Released in 1967, James Salter's "A Sport and a Pastime," which has become something of a cult novel, doesn't seem to fit in with the Summer of Love ethos of its time. While it partakes of some of the boho free-spiritedness of the Beats and Henry Miller's raw sexuality, it also is a more crafted, poignant work in which the sex and the freedom aspects are tinged with a Fitzgerald-like melancholy. The story is simple: an American college dropout has an intense, passionate affair with a French girl. The book doesn't even run 200 pages and I think benefits from being read in a single day. Will appeal to fans of Cheever, Richard Yates, and Fred Exley. Reynolds Price, in the introduction, called it "as nearly perfect as any American fiction I know." The title comes from the Koran: "Remember that the life of this world is but a sport and a pastime. . ."
Was this comment helpful? | Yes | No
lukas, May 27, 2015 (view all comments by lukas)
"The more clearly one sees this world, the more one is obliged to pretend it does not exist."
Released in 1967, James Salter's "A Sport and a Pastime," which has become something of a cult novel, doesn't seem to fit in with the Summer of Love ethos of its time. While it partakes of some of the boho free-spiritedness of the Beats and Henry Miller's raw sexuality, it also is a more crafted, poignant work in which the sex and the freedom aspects are tinged with a Fitzgerald-like melancholy. The story is simple: an American college dropout has an intense, passionate affair with a French girl. The book doesn't even run 200 pages and I think benefits from being read in a single day. Will appeal to fans of Cheever, Richard Yates, and Fred Exley. Reynolds Price, in the introduction, called it "as nearly perfect as any American fiction I know." The title comes from the Koran: "Remember that the life of this world is but a sport and a pastime. . ."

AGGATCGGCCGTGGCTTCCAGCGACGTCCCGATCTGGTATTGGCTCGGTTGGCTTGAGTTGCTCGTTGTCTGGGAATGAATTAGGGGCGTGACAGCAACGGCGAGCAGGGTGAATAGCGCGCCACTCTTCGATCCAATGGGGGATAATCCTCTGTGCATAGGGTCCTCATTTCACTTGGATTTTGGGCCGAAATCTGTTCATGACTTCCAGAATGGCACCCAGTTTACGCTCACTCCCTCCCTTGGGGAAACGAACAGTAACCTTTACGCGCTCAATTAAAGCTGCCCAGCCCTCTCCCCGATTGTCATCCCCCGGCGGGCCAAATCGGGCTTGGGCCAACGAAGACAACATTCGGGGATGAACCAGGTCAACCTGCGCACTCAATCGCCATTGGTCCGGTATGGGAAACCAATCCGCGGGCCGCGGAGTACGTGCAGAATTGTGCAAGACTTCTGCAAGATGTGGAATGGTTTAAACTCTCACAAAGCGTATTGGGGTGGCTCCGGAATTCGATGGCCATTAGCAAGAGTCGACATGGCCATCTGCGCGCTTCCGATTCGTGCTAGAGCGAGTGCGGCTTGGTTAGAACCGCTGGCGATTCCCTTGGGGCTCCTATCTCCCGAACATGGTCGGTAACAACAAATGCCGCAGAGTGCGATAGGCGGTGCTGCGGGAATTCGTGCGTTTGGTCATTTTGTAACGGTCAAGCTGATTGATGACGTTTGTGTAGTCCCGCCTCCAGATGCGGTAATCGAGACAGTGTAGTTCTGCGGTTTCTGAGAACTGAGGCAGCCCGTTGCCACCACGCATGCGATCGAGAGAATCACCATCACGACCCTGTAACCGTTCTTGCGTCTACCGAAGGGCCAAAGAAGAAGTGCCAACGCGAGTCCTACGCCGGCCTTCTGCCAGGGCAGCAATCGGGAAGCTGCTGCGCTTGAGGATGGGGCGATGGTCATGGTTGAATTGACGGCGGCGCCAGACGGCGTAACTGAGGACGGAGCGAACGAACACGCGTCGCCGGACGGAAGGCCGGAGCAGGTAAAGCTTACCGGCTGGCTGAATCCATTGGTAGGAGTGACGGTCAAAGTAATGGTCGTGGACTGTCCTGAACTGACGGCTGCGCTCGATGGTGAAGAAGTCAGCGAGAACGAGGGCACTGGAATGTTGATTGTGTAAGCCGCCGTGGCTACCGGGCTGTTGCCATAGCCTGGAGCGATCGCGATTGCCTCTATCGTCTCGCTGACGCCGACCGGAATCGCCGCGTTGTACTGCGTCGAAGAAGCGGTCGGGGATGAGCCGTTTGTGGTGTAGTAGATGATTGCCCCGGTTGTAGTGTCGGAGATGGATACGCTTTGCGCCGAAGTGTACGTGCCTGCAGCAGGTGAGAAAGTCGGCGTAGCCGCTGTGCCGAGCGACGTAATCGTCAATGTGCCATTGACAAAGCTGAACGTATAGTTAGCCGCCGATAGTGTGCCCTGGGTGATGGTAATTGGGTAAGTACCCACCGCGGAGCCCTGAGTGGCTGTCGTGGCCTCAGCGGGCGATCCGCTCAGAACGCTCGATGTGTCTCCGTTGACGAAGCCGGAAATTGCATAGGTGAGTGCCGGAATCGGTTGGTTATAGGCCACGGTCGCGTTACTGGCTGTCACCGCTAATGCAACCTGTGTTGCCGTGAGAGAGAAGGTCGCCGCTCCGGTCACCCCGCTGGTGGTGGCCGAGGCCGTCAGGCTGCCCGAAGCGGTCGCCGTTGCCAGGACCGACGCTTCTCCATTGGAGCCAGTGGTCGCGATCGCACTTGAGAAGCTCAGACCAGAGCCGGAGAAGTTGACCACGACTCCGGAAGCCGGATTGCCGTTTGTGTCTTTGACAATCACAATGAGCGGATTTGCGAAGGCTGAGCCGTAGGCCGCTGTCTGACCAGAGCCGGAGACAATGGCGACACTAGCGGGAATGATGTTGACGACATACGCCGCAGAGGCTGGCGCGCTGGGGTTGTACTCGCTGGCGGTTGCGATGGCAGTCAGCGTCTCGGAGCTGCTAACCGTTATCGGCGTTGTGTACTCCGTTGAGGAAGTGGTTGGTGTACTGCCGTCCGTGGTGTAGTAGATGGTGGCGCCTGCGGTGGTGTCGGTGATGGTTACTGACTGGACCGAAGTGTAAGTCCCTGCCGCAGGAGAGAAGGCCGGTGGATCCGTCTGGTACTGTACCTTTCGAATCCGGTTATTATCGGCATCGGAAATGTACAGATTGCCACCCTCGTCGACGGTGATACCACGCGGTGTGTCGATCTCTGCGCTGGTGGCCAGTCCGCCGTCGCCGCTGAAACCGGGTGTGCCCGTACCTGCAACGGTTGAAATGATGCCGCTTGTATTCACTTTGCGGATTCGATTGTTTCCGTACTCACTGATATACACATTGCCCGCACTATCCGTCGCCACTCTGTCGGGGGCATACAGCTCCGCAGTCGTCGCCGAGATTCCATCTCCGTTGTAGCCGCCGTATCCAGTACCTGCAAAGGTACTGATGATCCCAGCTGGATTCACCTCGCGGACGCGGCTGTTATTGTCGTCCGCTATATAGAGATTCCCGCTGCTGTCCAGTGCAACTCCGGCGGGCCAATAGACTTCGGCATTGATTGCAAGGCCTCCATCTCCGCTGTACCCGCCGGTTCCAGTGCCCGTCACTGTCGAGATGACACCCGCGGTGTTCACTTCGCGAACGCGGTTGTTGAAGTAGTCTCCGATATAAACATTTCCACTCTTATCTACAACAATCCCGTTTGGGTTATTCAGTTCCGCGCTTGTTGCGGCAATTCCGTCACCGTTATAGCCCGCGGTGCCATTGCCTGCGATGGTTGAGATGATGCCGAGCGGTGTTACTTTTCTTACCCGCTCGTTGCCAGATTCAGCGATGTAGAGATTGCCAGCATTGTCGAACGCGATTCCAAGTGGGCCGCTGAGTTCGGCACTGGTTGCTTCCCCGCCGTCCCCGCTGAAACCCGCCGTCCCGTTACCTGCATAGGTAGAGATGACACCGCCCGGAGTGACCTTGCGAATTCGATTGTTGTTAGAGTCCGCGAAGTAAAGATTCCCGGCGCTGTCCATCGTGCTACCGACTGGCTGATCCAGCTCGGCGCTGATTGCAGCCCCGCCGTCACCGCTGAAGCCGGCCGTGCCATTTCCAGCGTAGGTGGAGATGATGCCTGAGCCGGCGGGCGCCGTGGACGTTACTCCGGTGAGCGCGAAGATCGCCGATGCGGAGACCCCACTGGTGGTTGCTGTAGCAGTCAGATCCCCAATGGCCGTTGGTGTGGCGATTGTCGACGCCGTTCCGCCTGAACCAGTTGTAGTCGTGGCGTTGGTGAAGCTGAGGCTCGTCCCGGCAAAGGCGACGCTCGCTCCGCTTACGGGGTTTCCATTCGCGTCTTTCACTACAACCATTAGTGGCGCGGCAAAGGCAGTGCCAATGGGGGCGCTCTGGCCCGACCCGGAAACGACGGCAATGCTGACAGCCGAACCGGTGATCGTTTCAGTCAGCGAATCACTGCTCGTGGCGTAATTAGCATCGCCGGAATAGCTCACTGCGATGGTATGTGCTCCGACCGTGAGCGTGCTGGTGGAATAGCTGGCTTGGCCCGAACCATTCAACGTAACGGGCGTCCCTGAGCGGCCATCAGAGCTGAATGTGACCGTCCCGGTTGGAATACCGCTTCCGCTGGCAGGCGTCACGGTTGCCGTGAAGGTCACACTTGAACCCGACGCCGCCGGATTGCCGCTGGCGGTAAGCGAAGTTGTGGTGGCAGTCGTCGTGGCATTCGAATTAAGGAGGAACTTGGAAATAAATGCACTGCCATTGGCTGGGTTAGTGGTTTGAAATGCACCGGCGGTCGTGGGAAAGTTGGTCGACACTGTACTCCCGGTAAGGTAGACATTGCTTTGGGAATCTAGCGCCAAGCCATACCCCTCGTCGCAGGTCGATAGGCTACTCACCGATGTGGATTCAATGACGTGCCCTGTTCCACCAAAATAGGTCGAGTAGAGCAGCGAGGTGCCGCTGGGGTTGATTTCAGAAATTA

Was this comment helpful? | Yes | No
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Product Details

ISBN:
9780374530501
Author:
Salter, James
Publisher:
Farrar Straus Giroux
Introduction by:
Price, Reynolds
Introduction:
Price, Reynolds
Author:
Price, Reynolds
Subject:
General
Subject:
Literary
Subject:
France
Subject:
Americans
Subject:
General Fiction
Subject:
Americans -- France.
Subject:
Literature-A to Z
Copyright:
Edition Description:
Trade Paper
Publication Date:
20060831
Binding:
TRADE PAPER
Grade Level:
General/trade
Language:
English
Pages:
200
Dimensions:
8.29 x 5.48 x 0.54 in

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Related Subjects

Fiction and Poetry » Literature » A to Z
Fiction and Poetry » Romance » General

A Sport and a Pastime: A Novel Used Trade Paper
0 stars - 0 reviews
$9.95 In Stock
Product details 200 pages Farrar Straus Giroux - English 9780374530501 Reviews:
"Review" by , "Salter inhabits the same rarefied heights as Flannery O'Connor, Paul Bowles, Tennessee Williams, and John Cheever."
"Review" by , "A feverishly compressed, exquisitely controlled story."
"Review" by , "A tour de force of erotic realism, a romantic cliff-hanger; an opaline vision of Americans in France....A Sport and a Pastime succeeds as art must. It tells us about ourselves."
"Review" by , "Salter particularly rewards those for whom reading is an intense pleasure."
"Review" by , "The encounters of Dean and Anne-Marie seem not to require reading but sensing, as if the touch of the eye were almost too much for reality. And when at last the dream breaks, it is not with a shatter but a silent splintering of crystal fragments."
"Synopsis" by ,
"As nearly perfect as any American fiction I know," is how Reynolds Price (The New York Times) described this classic that has been a favorite of readers, both here and in Europe, for almost forty years. Set in provincial France in the 1960s, it is the intensely carnal story--part shocking reality, part feverish dream --of a love affair between a footloose Yale dropout and a young French girl. There is the seen and the unseen--and pages that burn with a rare intensity.